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Indonesia Playing Politics With Tsunami Relief

  1. Jan 12, 2005 #1

    russ_watters

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  3. Jan 12, 2005 #2
    I don't see what you find disgusting. Indonesia refusing US military help?
     
  4. Jan 12, 2005 #3
    I can understand why they made at least some of those choices. Are they disgusting for not allowing our military to conduct training excersizes in their airspace when they undoubtedly need our help? Are we disgusting for insisting on performing military training excersizes in someone elses airspace whom we are supposedly helping?

    I wish a better compromise could have been made. Still, I don't accept this tactic on their part as "disgusting," because if our national security was faced with the same question, I think we would make the same decision.
     
  5. Jan 12, 2005 #4
    Indonesia is right in the decision it made. Who knows what other agenda the U.S. may have....any country would do the same thing (especially the U.S.) in time of war and the fact that Indonesia is the largest islamic country.
     
  6. Jan 12, 2005 #5

    PerennialII

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    Whether anyone would do anything similar doesn't make it any less disgusting. Them restricting aid to a "rebellious" part of their country makes wonder whether they are using the Tsunami to solve their internal problems, adding a new dimension to how disgusting this is. One would think that the US marines get enough training as it is, and can't really see why the US would be even remotely interested about the Aceh region.
     
  7. Jan 12, 2005 #6
    No, but what we are implying is that we would do the same thing because, although it is a hard choice to make, it may be the right thing to do. It is also true that it may not be the right thing to do. However, anyone who would do the same should think twice before passing a guilty judgement.

    If Russ would let those providing aid to the US (in a hypothetical situation) do military training in US airspace, then he's justified in being critical. Personally, I would consider our national security too important; we could find other ways of recieving aid. Foreign planes in our airspace can be a significant breach of security. Therefore I'm a bit hesitant to throw any stones, personally.

    This would also impact whether their decision was the right one, and is a good point. I wonder how much information we do not have?
     
  8. Jan 12, 2005 #7

    russ_watters

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    Yes - allowing your own people to die because you have a political bone to pick with those giving the aid and the opportunity to use that aid itself as a tactic in fighting an internal conflict is disgusting.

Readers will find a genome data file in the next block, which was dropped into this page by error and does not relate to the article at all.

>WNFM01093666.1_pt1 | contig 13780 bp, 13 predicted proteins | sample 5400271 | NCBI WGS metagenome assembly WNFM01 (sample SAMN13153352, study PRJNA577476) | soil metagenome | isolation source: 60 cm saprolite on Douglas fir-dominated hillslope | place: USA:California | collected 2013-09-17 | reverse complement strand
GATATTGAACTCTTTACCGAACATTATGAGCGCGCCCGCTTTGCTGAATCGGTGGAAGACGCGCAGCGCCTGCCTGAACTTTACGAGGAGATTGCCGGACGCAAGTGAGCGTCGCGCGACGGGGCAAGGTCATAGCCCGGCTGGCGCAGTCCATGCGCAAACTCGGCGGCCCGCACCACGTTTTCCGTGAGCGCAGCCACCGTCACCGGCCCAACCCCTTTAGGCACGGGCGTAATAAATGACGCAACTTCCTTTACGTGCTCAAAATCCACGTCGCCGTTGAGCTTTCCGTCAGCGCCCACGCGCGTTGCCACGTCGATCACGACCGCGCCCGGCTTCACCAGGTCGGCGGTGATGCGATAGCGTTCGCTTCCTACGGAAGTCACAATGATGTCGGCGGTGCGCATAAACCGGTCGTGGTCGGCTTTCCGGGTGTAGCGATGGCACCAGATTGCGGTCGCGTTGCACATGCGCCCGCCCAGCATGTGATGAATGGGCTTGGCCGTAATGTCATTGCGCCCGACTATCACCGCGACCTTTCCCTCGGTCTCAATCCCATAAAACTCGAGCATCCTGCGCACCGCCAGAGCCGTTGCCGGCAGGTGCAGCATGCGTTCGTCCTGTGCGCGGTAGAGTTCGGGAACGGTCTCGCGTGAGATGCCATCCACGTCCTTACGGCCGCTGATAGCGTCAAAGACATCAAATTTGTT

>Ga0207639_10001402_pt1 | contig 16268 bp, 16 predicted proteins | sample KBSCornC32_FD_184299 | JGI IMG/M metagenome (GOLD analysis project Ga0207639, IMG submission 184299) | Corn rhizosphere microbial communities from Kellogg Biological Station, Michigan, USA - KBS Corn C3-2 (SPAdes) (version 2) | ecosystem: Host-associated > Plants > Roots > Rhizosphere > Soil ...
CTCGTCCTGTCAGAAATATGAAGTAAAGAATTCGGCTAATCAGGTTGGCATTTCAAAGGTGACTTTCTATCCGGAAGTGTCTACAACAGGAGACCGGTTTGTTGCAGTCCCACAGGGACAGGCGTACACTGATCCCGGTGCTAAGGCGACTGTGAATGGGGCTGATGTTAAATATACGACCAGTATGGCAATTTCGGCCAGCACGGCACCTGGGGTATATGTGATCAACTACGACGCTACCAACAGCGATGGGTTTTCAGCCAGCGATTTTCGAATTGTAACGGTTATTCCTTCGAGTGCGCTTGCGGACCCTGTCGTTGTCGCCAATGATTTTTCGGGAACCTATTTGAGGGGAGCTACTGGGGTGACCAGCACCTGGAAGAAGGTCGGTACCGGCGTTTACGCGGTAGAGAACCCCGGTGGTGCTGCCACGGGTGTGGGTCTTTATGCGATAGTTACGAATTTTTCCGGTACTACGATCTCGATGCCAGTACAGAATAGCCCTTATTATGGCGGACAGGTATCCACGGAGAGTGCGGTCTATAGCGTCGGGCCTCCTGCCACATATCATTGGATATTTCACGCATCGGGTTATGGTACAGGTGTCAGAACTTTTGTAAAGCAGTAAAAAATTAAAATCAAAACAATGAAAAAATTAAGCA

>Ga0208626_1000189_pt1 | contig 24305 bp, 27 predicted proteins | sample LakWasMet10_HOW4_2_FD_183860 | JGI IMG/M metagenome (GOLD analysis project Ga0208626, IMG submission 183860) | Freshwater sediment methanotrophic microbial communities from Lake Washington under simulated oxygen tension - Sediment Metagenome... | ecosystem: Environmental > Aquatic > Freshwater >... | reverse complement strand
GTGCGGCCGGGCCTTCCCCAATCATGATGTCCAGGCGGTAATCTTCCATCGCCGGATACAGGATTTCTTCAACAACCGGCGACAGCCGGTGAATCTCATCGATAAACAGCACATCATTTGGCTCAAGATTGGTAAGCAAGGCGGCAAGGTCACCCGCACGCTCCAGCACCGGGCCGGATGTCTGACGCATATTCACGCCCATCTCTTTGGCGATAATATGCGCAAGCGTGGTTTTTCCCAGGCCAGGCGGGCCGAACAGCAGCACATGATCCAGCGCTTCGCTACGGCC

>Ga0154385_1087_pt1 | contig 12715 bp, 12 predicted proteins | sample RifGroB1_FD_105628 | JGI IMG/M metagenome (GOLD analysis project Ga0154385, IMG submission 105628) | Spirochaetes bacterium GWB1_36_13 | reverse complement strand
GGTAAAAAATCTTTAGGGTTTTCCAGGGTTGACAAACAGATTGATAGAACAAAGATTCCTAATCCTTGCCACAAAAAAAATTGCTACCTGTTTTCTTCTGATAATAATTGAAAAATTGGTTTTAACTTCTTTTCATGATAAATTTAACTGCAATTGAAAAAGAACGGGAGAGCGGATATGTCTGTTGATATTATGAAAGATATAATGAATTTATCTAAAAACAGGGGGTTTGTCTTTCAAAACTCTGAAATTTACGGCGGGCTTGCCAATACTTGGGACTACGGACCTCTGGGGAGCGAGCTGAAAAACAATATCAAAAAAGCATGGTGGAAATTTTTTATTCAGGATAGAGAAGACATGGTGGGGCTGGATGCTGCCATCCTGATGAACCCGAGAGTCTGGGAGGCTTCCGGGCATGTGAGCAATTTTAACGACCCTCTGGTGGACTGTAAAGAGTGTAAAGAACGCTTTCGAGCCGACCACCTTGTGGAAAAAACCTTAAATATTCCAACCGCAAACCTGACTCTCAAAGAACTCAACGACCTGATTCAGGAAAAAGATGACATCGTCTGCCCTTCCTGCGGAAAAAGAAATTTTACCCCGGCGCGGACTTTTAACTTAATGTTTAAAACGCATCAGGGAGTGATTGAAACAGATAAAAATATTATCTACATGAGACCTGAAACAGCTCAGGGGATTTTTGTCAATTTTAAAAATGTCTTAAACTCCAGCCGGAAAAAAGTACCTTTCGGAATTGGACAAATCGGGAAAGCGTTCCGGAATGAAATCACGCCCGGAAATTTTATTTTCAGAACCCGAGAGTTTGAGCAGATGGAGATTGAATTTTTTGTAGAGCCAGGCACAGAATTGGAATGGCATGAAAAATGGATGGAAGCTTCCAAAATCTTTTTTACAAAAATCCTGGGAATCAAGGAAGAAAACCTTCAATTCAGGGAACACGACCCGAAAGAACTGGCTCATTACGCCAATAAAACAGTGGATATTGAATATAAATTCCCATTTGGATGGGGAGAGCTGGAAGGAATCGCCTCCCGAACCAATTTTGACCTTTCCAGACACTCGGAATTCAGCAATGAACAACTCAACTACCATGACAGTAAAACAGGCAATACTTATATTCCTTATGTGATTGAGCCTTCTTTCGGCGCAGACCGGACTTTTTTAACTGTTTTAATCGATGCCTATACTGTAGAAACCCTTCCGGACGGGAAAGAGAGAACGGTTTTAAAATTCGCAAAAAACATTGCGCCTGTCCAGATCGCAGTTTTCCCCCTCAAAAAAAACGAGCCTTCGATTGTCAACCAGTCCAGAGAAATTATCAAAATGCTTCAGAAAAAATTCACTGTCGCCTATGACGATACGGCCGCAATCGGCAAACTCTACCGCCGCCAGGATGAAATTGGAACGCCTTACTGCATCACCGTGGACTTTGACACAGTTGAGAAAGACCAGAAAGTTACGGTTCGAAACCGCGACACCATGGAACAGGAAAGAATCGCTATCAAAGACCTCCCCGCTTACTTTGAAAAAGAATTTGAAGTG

This may require clarification: it mentioned in the article that flight status requires no more than 14 days between training flights. That means taking off, flying around for a very short time, and landing (the landing is the most important part of the qualification and several are required). Since the carrier was less than 13 miles off the coast, it was in Indonesian airspace and the planes weren't even allowed to do this. We're not even talking flying over Indonesia itself, conducting combat training, etc. Just landing qualifications. There is absolutely no reason no to allow this.
    Can you name a time ever in history where the US has used such a natural disaster relief effort as a pretext for war? Its simply not an issue.
    Yes!! This isn't even just about the US - they are using the humanitarian effort itself in their internal politics. Its nice that they are observing a cease-fire during the aid effort, but to not allow aid to areas where rebels are - thats....well, disgusting!
    WHY? Why is it right to let civilians die because you don't like who is giving the aid or because there happen to be rebels nearby? Not even Hussein did that (much). He allowed humanitarian aid into the country. This is more along the lines of what the warlords did in Somalia, or perhaps, the Kursk incident (though in Russia's defense, that was a military accident).
    See above "military training" is not combat training and I absolutely would allow that in an aid situation or otherwise (and we do it all the time). The only reason not to allow it would be if you consider the training flights a threat, which they have no basis for.
     
    Last edited: Jan 12, 2005
  9. Jan 12, 2005 #8

    russ_watters

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    Please, guys, if you didn't read the whole article, please do. There are many, many points in it:

    -Not allowing flight qualifications for US Navy pilots offshore.
    -Not allowing military to carry weapons - particularly heinous considering security is a problem already.
    -Not allowing aid to areas where rebels are.
    -Requiring aid workers and journalists to have specific travel plans or face expulsion
    -Not allowing on-site bases of operation or temporary camps for military aid workers (you can help us, but you have to leave every night). Now instead of ferrying aid from ships, most of the effort is in ferrying aid workers to and from land on a daily basis.